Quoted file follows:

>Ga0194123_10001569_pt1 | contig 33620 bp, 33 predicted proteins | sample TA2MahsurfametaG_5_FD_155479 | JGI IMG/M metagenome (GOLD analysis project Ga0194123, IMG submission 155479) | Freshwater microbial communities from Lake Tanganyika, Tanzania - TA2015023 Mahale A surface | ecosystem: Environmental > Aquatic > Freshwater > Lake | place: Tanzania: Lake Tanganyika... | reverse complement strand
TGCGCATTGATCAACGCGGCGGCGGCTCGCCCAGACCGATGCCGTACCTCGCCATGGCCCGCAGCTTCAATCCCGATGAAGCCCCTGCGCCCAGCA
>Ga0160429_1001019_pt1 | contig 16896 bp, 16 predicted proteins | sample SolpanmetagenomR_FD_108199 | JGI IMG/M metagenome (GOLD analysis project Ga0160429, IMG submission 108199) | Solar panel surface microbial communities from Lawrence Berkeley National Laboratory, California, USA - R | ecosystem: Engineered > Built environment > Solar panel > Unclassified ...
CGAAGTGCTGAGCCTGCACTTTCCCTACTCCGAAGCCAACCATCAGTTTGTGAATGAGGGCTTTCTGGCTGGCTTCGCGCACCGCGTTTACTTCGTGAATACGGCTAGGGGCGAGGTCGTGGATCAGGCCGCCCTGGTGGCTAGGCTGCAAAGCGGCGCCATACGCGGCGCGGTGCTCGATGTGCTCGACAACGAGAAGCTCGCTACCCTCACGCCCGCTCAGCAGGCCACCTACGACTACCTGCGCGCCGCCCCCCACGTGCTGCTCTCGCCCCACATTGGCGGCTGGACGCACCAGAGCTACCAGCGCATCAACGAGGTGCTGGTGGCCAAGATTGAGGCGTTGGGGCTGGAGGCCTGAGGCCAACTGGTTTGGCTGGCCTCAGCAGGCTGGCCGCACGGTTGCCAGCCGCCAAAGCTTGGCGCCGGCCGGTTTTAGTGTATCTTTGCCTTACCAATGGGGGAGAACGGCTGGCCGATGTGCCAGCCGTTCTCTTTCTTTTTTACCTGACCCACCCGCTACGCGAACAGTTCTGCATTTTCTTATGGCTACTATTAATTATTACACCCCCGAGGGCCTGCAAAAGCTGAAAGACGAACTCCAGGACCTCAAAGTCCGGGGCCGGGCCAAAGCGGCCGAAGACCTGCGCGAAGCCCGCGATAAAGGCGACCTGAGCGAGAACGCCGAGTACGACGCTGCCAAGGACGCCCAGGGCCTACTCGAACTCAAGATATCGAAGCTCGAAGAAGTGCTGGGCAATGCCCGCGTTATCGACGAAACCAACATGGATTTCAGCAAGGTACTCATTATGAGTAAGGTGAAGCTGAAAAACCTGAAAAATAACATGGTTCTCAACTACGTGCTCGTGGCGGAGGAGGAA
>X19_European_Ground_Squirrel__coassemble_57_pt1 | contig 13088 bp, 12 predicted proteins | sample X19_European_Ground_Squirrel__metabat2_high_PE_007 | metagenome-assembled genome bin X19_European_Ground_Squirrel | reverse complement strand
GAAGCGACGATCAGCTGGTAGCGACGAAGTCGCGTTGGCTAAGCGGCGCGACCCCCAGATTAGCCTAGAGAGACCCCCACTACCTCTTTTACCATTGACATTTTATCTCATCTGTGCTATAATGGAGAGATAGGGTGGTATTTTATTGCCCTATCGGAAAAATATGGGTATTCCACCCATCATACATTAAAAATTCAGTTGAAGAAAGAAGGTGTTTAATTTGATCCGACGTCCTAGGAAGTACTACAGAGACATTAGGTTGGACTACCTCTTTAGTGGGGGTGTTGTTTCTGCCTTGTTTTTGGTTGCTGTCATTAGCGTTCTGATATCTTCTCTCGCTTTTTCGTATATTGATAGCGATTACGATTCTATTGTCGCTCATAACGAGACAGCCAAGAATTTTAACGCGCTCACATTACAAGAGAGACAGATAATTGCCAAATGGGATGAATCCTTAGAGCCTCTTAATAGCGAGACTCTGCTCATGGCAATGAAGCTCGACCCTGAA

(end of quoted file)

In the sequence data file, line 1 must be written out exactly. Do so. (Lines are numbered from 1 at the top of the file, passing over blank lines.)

>Ga0194123_10001569_pt1 | contig 33620 bp, 33 predicted proteins | sample TA2MahsurfametaG_5_FD_155479 | JGI IMG/M metagenome (GOLD analysis project Ga0194123, IMG submission 155479) | Freshwater microbial communities from Lake Tanganyika, Tanzania - TA2015023 Mahale A surface | ecosystem: Environmental > Aquatic > Freshwater > Lake | place: Tanzania: Lake Tanganyika... | reverse complement strand